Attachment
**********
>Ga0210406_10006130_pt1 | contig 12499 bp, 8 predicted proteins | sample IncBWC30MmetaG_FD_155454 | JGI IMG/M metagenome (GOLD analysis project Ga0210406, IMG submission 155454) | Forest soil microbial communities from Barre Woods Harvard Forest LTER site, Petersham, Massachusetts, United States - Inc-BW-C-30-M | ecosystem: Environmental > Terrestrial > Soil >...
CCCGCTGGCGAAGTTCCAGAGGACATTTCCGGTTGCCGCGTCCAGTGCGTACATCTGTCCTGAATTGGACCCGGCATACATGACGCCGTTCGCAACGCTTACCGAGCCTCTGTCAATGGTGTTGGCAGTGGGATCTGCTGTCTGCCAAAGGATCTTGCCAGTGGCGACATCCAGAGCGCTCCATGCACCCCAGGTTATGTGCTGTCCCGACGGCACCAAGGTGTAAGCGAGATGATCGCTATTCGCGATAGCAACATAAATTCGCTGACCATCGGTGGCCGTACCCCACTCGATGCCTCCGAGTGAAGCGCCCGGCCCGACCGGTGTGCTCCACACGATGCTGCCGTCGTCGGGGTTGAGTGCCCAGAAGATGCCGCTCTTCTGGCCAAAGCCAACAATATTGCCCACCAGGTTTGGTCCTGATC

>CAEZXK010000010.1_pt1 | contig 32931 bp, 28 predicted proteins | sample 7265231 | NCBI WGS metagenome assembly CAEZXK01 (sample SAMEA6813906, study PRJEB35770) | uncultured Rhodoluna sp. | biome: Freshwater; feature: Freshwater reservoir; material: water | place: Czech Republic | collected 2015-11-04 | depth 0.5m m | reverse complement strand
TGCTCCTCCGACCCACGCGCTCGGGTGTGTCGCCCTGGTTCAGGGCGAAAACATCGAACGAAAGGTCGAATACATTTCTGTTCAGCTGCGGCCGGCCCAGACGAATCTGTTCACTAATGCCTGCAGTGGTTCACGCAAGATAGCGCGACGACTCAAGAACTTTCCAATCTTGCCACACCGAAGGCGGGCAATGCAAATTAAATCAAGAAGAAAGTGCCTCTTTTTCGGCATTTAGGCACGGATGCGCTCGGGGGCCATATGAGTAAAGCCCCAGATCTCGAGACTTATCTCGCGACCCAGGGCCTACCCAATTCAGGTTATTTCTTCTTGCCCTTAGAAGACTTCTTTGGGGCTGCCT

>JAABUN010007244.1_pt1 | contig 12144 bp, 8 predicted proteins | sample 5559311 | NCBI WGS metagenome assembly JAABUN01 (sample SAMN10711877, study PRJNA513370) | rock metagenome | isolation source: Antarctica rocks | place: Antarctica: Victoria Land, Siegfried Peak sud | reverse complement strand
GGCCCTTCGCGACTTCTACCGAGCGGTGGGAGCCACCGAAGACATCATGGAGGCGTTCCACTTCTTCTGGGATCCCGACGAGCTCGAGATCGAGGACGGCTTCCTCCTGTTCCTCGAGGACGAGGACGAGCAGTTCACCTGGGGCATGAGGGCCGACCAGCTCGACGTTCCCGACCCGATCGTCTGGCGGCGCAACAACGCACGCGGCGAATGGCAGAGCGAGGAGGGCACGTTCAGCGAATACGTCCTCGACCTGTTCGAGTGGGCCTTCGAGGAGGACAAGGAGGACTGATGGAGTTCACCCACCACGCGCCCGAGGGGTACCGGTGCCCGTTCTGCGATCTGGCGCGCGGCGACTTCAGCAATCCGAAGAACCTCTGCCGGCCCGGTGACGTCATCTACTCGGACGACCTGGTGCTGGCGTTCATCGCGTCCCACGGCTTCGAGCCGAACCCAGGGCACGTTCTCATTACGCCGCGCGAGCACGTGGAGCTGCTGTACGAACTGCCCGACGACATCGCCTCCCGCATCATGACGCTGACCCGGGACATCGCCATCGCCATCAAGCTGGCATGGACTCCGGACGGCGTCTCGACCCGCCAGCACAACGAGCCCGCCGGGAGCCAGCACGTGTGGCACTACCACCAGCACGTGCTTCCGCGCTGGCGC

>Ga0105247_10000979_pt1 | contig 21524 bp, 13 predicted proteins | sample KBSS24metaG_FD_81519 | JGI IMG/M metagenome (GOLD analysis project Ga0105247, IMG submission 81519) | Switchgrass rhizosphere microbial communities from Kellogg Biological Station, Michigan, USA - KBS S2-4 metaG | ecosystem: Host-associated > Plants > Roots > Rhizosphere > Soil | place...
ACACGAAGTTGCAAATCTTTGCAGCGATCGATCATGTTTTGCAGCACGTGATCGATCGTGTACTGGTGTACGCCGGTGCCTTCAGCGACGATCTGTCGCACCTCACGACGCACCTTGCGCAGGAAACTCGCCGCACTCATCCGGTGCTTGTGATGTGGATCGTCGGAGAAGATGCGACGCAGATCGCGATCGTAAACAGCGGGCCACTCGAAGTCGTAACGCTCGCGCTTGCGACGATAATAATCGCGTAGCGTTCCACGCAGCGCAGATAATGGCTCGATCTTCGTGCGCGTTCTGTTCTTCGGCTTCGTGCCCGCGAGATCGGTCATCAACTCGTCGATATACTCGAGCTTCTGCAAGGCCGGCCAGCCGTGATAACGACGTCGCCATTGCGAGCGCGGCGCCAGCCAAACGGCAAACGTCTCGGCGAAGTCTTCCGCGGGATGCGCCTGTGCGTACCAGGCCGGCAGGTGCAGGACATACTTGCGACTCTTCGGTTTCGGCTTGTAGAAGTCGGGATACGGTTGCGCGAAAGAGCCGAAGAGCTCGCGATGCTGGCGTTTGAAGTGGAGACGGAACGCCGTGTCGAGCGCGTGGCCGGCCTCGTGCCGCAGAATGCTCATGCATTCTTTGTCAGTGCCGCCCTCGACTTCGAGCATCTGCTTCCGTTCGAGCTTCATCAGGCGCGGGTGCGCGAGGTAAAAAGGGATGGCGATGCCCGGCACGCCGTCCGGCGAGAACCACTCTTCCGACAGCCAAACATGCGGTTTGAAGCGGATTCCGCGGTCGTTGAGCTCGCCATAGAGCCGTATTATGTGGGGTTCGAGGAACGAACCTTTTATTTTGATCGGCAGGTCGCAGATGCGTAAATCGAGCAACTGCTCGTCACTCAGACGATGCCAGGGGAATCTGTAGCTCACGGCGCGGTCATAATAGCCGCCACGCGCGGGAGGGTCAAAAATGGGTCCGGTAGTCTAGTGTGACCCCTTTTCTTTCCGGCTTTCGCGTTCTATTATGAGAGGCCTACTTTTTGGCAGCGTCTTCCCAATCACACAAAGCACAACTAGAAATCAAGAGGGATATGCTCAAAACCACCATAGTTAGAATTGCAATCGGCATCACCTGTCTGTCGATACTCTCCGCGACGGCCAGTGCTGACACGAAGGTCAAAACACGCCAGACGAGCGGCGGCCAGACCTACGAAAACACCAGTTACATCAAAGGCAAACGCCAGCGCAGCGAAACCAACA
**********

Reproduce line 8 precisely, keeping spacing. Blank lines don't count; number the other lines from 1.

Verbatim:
ACACGAAGTTGCAAATCTTTGCAGCGATCGATCATGTTTTGCAGCACGTGATCGATCGTGTACTGGTGTACGCCGGTGCCTTCAGCGACGATCTGTCGCACCTCACGACGCACCTTGCGCAGGAAACTCGCCGCACTCATCCGGTGCTTGTGATGTGGATCGTCGGAGAAGATGCGACGCAGATCGCGATCGTAAACAGCGGGCCACTCGAAGTCGTAACGCTCGCGCTTGCGACGATAATAATCGCGTAGCGTTCCACGCAGCGCAGATAATGGCTCGATCTTCGTGCGCGTTCTGTTCTTCGGCTTCGTGCCCGCGAGATCGGTCATCAACTCGTCGATATACTCGAGCTTCTGCAAGGCCGGCCAGCCGTGATAACGACGTCGCCATTGCGAGCGCGGCGCCAGCCAAACGGCAAACGTCTCGGCGAAGTCTTCCGCGGGATGCGCCTGTGCGTACCAGGCCGGCAGGTGCAGGACATACTTGCGACTCTTCGGTTTCGGCTTGTAGAAGTCGGGATACGGTTGCGCGAAAGAGCCGAAGAGCTCGCGATGCTGGCGTTTGAAGTGGAGACGGAACGCCGTGTCGAGCGCGTGGCCGGCCTCGTGCCGCAGAATGCTCATGCATTCTTTGTCAGTGCCGCCCTCGACTTCGAGCATCTGCTTCCGTTCGAGCTTCATCAGGCGCGGGTGCGCGAGGTAAAAAGGGATGGCGATGCCCGGCACGCCGTCCGGCGAGAACCACTCTTCCGACAGCCAAACATGCGGTTTGAAGCGGATTCCGCGGTCGTTGAGCTCGCCATAGAGCCGTATTATGTGGGGTTCGAGGAACGAACCTTTTATTTTGATCGGCAGGTCGCAGATGCGTAAATCGAGCAACTGCTCGTCACTCAGACGATGCCAGGGGAATCTGTAGCTCACGGCGCGGTCATAATAGCCGCCACGCGCGGGAGGGTCAAAAATGGGTCCGGTAGTCTAGTGTGACCCCTTTTCTTTCCGGCTTTCGCGTTCTATTATGAGAGGCCTACTTTTTGGCAGCGTCTTCCCAATCACACAAAGCACAACTAGAAATCAAGAGGGATATGCTCAAAACCACCATAGTTAGAATTGCAATCGGCATCACCTGTCTGTCGATACTCTCCGCGACGGCCAGTGCTGACACGAAGGTCAAAACACGCCAGACGAGCGGCGGCCAGACCTACGAAAACACCAGTTACATCAAAGGCAAACGCCAGCGCAGCGAAACCAACA